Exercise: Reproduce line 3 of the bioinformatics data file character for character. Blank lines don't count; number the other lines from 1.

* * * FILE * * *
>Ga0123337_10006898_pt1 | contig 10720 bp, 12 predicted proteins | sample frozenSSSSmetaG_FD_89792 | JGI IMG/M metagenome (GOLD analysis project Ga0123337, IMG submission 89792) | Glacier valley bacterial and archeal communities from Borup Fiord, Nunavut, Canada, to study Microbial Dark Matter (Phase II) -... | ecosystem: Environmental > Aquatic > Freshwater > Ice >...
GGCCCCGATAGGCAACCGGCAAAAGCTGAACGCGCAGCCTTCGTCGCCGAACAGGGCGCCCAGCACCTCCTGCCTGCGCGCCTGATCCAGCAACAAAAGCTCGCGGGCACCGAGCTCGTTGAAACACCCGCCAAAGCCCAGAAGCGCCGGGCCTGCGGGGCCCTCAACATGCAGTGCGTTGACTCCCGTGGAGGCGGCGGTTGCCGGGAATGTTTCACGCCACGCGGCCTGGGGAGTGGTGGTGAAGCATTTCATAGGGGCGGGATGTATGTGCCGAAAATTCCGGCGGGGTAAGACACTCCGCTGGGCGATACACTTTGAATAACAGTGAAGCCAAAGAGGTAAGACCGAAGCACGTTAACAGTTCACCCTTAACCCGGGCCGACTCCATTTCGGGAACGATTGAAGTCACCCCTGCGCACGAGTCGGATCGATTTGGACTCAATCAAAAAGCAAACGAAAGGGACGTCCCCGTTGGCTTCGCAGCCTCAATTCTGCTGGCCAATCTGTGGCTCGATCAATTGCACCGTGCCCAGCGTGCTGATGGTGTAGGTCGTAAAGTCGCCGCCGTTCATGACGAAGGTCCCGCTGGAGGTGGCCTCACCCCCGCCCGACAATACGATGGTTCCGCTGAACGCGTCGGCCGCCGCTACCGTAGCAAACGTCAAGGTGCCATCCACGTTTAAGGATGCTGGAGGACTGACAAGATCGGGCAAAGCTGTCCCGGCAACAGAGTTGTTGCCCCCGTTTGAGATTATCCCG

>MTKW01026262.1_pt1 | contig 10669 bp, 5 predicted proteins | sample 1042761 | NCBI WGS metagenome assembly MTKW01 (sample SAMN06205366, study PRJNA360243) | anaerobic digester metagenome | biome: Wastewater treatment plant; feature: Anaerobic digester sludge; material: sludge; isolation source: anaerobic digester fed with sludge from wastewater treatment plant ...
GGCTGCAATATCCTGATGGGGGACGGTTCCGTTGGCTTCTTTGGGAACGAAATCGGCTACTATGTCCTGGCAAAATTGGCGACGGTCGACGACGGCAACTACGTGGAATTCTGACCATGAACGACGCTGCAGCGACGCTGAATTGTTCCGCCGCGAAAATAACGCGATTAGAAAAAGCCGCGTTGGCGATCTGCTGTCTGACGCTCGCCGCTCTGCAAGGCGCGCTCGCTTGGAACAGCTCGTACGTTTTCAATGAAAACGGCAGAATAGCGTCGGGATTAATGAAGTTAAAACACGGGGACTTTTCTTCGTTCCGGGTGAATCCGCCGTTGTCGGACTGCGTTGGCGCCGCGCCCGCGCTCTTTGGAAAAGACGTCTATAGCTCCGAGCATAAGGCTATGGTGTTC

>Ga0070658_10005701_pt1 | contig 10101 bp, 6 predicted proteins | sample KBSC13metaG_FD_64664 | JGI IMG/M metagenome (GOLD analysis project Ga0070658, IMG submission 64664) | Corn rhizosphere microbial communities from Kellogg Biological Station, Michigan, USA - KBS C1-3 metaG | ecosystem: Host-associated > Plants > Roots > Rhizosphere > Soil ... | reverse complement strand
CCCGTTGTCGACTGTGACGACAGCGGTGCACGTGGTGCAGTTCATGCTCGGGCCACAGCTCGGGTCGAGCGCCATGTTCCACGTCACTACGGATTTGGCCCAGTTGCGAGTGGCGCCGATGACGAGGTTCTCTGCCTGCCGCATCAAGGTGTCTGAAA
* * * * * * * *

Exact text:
>MTKW01026262.1_pt1 | contig 10669 bp, 5 predicted proteins | sample 1042761 | NCBI WGS metagenome assembly MTKW01 (sample SAMN06205366, study PRJNA360243) | anaerobic digester metagenome | biome: Wastewater treatment plant; feature: Anaerobic digester sludge; material: sludge; isolation source: anaerobic digester fed with sludge from wastewater treatment plant ...